Target Used Anti-Union Intimidation, Labor Ruling Shows
Gawker's Hamilton Nolan has done a great job following the fight for unionizaiton at Target stores, and the subsequent crackdown by the corporation.
If you remember, Target employees at a Valley Stream store tried to unionize but lost after a vote and many allegations of intimidation. Now they've got the ruling from the NRLB that confirms this:
Davis ruled that Target managers unlawfully threatened and interrogated employees. (He also found, somewhat hilariously, that Target's employee handbook was full of blatantly unlawful rules for employees.) A new union election will be held at the Valley Stream store.
Gawker has the excerpts from the ruling posted as images on its site. The threats issued to the employees who wanted to unionize seem to have had some weight behind them, as Nolan notes, the store is now closed for a "remodeling" job:
Employees were informed in March that the store would shut down at the end of April and not reopen until mid-November. All "team members in good standing" were offered the exciting chance to take an unpaid leave for those six months; they can also put in for a transfer to another store (if it happens to have open positions), or just be paid through June and say goodbye. The UFCW notes (and Target confirms) that only one other Target location in the country is being closed for a similar remodeling, and that one is being closed for a far shorter period of time. So, the only almost-unionized Target store is also the only store the company needed to shut down for seven months. Not suspicious at all.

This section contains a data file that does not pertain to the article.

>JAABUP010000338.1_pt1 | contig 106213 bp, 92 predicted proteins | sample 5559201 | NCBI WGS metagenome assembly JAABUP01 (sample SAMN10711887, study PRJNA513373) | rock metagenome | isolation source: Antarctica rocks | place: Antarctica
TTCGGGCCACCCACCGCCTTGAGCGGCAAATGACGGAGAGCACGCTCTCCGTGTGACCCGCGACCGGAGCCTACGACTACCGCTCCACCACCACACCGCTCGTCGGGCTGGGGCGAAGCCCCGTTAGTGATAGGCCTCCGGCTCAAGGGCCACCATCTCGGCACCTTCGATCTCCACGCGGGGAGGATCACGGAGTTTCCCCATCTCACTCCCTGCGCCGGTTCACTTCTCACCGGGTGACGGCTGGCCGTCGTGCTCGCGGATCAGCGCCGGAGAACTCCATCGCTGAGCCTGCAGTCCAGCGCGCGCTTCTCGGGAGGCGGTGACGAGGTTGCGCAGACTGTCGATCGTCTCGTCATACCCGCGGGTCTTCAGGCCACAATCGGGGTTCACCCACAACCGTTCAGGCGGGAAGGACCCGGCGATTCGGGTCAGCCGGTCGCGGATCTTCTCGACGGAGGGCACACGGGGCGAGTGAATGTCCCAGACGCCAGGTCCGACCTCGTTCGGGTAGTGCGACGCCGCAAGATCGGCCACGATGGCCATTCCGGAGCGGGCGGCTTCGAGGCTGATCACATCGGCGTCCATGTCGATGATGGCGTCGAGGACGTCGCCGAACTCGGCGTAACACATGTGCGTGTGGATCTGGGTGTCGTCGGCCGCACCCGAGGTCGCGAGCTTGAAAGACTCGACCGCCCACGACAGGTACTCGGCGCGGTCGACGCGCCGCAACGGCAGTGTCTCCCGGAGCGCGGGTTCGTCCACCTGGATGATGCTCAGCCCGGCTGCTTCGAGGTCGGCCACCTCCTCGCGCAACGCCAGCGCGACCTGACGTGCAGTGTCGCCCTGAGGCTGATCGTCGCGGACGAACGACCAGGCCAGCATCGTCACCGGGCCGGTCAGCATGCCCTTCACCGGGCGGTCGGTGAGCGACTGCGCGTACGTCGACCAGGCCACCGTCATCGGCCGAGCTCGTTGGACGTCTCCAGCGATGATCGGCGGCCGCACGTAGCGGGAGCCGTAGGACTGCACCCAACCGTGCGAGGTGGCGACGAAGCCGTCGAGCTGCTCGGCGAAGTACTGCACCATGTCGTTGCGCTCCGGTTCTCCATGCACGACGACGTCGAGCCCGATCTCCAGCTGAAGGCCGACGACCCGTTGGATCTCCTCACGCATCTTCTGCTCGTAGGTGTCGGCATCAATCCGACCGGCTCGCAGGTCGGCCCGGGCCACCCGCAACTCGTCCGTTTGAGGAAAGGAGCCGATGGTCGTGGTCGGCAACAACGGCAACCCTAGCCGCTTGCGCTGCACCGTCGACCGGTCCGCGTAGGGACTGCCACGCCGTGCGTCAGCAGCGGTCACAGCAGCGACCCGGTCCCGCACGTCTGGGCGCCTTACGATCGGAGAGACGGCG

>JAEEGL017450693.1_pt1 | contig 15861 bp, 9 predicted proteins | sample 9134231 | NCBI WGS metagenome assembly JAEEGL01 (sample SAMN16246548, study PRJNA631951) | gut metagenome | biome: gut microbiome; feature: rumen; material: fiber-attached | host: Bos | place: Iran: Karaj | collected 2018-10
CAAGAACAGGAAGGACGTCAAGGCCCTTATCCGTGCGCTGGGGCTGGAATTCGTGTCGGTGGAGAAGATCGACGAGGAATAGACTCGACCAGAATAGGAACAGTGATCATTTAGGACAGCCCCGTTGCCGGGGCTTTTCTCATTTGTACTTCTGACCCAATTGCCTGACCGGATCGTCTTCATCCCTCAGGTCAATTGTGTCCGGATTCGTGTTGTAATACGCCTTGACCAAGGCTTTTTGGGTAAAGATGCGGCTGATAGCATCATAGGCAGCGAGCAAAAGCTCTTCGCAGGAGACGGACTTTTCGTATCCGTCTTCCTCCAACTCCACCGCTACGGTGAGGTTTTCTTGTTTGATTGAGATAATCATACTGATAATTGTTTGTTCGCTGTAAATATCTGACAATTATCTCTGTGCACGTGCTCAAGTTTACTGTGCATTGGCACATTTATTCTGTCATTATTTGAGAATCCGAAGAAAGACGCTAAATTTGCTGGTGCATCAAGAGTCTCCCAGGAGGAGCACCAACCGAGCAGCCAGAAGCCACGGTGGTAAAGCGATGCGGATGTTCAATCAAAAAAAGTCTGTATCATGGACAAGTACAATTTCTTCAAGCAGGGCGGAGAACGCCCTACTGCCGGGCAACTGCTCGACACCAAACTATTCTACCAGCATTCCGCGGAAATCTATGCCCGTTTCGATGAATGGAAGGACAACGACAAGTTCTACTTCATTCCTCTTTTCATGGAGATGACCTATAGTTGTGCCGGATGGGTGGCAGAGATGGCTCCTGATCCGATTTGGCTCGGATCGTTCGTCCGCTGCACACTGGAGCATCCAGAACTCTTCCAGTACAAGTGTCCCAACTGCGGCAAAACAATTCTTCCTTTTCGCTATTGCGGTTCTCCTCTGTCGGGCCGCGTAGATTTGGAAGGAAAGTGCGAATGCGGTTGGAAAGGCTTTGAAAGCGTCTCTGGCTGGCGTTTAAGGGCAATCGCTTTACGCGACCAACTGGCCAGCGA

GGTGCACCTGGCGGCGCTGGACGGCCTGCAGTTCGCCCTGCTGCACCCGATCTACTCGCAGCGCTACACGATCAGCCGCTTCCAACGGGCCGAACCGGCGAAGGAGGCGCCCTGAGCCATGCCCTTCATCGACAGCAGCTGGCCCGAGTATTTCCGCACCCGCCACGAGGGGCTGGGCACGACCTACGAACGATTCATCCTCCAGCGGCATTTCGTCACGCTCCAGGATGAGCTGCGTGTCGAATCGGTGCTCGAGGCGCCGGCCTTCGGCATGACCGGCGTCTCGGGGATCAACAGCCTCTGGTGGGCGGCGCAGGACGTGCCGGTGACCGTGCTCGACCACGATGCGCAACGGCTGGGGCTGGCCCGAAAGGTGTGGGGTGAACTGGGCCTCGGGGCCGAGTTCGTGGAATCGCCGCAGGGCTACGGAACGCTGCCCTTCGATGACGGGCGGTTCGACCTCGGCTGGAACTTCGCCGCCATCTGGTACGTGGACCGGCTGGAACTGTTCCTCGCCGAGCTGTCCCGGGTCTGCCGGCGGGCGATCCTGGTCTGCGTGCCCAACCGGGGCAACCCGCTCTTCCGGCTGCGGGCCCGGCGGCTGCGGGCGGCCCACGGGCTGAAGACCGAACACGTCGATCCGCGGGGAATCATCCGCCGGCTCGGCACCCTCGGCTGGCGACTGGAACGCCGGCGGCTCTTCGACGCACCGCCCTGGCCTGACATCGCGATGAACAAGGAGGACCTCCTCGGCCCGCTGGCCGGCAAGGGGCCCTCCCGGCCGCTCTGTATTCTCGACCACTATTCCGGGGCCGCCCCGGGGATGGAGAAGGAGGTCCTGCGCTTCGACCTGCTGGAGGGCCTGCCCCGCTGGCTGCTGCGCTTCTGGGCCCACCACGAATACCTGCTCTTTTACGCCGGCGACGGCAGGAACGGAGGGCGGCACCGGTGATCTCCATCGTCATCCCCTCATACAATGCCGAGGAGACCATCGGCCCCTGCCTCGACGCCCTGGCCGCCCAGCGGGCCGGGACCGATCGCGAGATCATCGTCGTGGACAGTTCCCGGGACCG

It's part of the pattern. In the New York Times, middle-of-the-road liberal type columnist Joe Nocera ponders Timothy Noah's book The Great Divergence and acknowledges that declining support for unions has led to a decline in quality of life:
The result is that today unions represent 12 percent of the work force. “Draw one line on a graph charting the decline in union membership, then superimpose a second line charting the decline in middle-class income share,” writes Noah, “and you will find that the two lines are nearly identical.” Richard Freeman, a Harvard economist, has estimated that the decline of unions explains about 20 percent of the income gap.
This makes perfect sense, of course. Company managements don’t pay workers any more than they have to — look, for instance, at Walmart, one of the most virulently antiunion companies in the country.
And Target, too.